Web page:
Posted By: Stephanie Bouzounis, Senior Communications Specialist
The AIDS (Acquired Immunodeficiency Syndrome) crisis in the early 1980s had a profound effect on blood donations. The perception that the blood supply was safe changed in the mind of the public as well as the professionals. Concerns about donors and transmission of disease became a priority. In 1983, blood banking groups in the United States issued a warning about AIDS. Two years later, the Food and Drug Administration (FDA) licensed the first test to detect HIV. The American Red Cross shortly thereafter began testing all newly donated blood. By the early 1990s, it became protocol to test for HIV-1 and HIV-2 antibodies in donor blood. Part of the donor screening process at this time included reading a pamphlet about blood donations, being asked questions about high-risk behaviors, and questions about travel to malaria-prone countries.
In the book HIV And The Blood Supply: An Analysis Of Crisis Decision Making, there are several hypotheses about the motivations that paved the way for how the donor screening process was handled. One hypothesis was that there was a lack of consensus about the costs and benefits of implementing various donor screening procedures. Information in the 1980s about HIV/AIDS might have been sufficient for blood and plasma collectors to question donors about their behaviors, but not enough to formulate and implement policy. The lack of consensus about HIV transmission, the natural history of HIV related disease, and alternative modes of intervention was considered a big influence on decision making. A second major influence was the environmental factors at the time, which were political, ideological, organizational, and historical.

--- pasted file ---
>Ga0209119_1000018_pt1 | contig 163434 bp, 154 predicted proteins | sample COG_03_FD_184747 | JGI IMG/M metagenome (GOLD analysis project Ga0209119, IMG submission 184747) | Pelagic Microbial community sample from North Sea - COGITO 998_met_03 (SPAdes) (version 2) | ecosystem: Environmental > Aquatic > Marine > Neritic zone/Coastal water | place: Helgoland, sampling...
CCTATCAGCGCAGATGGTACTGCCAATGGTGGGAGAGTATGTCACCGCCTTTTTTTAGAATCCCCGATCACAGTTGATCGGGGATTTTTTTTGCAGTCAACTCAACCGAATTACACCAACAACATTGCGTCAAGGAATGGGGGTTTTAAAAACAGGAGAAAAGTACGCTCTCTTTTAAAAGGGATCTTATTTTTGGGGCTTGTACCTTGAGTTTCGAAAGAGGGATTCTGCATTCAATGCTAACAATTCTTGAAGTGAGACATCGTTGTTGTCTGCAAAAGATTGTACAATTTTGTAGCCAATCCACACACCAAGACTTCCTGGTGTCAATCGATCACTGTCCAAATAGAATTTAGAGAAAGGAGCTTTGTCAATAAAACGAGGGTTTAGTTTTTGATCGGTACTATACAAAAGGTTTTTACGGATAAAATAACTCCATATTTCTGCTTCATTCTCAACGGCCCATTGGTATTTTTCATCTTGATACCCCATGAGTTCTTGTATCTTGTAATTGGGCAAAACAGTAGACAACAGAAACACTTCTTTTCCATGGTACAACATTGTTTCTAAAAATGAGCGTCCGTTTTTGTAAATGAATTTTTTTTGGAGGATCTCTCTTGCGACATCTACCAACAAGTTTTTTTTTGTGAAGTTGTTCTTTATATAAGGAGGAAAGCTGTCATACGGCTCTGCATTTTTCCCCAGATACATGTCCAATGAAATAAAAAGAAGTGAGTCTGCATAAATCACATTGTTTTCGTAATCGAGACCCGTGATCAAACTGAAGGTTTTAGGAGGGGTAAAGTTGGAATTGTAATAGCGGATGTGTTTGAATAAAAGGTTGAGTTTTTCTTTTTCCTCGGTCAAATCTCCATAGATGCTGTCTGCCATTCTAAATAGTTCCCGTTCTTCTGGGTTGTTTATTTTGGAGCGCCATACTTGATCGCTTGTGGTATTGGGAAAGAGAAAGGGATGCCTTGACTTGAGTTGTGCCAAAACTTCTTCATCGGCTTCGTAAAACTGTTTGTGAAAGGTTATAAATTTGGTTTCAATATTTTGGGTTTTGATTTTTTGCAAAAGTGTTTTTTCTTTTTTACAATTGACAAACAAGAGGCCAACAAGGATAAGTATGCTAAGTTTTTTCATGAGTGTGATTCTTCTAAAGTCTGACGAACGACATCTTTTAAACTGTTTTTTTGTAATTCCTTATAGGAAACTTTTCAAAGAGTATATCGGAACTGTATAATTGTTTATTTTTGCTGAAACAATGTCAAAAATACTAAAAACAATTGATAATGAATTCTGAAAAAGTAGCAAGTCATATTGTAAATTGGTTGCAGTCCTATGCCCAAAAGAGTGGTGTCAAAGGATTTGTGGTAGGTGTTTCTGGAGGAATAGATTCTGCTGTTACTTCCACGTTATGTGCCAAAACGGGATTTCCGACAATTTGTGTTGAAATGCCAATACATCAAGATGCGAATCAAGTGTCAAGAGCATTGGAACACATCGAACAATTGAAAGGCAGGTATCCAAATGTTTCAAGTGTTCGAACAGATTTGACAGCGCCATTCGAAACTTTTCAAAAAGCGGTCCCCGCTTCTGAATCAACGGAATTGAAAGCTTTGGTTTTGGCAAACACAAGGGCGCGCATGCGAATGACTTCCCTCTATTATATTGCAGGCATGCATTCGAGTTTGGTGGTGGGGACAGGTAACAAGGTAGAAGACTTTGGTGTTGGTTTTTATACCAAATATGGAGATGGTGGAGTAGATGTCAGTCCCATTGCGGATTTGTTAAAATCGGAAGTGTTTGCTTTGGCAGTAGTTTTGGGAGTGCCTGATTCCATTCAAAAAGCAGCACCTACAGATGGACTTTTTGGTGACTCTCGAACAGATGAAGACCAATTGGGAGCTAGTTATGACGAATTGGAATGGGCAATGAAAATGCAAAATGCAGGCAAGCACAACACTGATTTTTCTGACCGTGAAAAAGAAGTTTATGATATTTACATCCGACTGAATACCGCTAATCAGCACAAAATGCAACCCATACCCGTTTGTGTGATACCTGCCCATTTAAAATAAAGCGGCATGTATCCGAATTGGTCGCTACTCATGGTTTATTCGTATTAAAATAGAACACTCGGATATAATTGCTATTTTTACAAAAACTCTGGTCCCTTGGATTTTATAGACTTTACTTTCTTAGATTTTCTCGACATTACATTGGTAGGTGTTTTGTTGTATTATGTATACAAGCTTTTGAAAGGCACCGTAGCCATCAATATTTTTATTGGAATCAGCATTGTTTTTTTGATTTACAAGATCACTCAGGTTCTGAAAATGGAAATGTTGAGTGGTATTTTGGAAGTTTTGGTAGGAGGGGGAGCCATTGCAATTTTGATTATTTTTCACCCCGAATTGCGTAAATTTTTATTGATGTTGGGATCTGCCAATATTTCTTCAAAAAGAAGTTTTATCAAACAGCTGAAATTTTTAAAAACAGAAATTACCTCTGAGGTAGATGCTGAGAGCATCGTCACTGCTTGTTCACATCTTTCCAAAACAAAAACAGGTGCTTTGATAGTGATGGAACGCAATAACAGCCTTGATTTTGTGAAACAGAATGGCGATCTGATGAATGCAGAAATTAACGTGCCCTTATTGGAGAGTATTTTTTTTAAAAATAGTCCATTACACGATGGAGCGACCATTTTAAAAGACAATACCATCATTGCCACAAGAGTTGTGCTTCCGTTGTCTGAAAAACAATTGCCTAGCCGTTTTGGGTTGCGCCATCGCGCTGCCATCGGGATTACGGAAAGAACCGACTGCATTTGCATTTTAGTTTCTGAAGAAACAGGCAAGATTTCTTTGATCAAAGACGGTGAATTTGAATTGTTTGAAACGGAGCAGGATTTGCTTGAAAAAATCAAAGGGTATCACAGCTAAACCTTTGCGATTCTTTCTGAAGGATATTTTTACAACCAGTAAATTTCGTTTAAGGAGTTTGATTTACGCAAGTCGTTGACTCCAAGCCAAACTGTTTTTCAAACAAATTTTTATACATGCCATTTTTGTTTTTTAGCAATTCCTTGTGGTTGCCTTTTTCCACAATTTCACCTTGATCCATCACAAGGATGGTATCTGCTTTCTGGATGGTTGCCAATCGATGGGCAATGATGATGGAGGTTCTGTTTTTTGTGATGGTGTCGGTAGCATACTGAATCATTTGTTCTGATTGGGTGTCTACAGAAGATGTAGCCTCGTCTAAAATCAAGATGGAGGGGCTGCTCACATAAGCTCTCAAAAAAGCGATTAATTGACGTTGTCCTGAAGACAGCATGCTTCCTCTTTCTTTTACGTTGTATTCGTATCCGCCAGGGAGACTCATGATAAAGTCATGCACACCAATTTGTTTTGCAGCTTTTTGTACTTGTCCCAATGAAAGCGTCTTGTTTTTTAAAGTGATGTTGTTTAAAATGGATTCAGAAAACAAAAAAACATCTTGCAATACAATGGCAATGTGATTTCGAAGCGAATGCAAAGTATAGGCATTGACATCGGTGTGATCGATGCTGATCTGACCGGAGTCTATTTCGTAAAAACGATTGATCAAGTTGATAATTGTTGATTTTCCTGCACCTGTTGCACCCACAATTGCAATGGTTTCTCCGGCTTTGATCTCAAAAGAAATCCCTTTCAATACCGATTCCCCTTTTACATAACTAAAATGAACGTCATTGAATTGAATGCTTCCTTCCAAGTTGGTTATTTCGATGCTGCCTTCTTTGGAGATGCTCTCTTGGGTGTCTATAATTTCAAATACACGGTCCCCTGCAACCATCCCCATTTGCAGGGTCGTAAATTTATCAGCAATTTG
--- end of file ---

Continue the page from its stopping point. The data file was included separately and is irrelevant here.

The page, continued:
Nucleic acid amplification test (NAT) for HIV, and additionally, hepatitis was given the OK by the FDA in 2002. This is a molecular technique used for screening blood donations to reduce the risk of transfusion-related illnesses. This test was introduced in the late 1990s in developed countries. Germany, for instance, used this test in 1997 to detect hepatitis. In an article titled “Nucleic acid testing-benefits and constraints” published in 2014, NAT is described as highly sensitive and has reduced the window period of the hepatitis B virus (HBV) to 10.34 days, hepatitis C virus (HCV) to 1.34 days, and HIV to 2.93 days. Aside from the NAT test, there are also antigen/antibody tests and rapid tests. Rapid tests test for antibodies in the blood or oral fluid. Results of these tests are ready in 30 minutes or less and can be performed at a clinic or purchased and used in someone’s home. While this is the case, the CDC states that NAT tests detect HIV 10 to 33 days after exposure, antigen/antibody tests 18 to 45 days after exposure, and antibody tests 23 to 90 days after exposure. There currently is not a test that will detect early HIV infections.
In 2015, the FDA released a guidance titled “Revised Recommendations for Reducing the Risk of Human Immunodeficiency Virus Transmission by Blood and Blood Products”. According to this guidance, donors who are men who have had sexual contact with another man recently are asked to defer for 12 months. Additionally, those who have been treated for syphilis or gonorrhea or have a history of diagnosis of those STDS; and those who have had sexual contact with an individual who has ever tested positive for HIV, are deferred for 12 months. Part of the reasoning in this softening of donor guidelines can be attributed to the frequency and availability of NAT and rapid tests. The American Red Cross states that it is possible for HIV antibodies to take a few weeks to develop. As a result, if you were recently infected, a test may produce a negative result.
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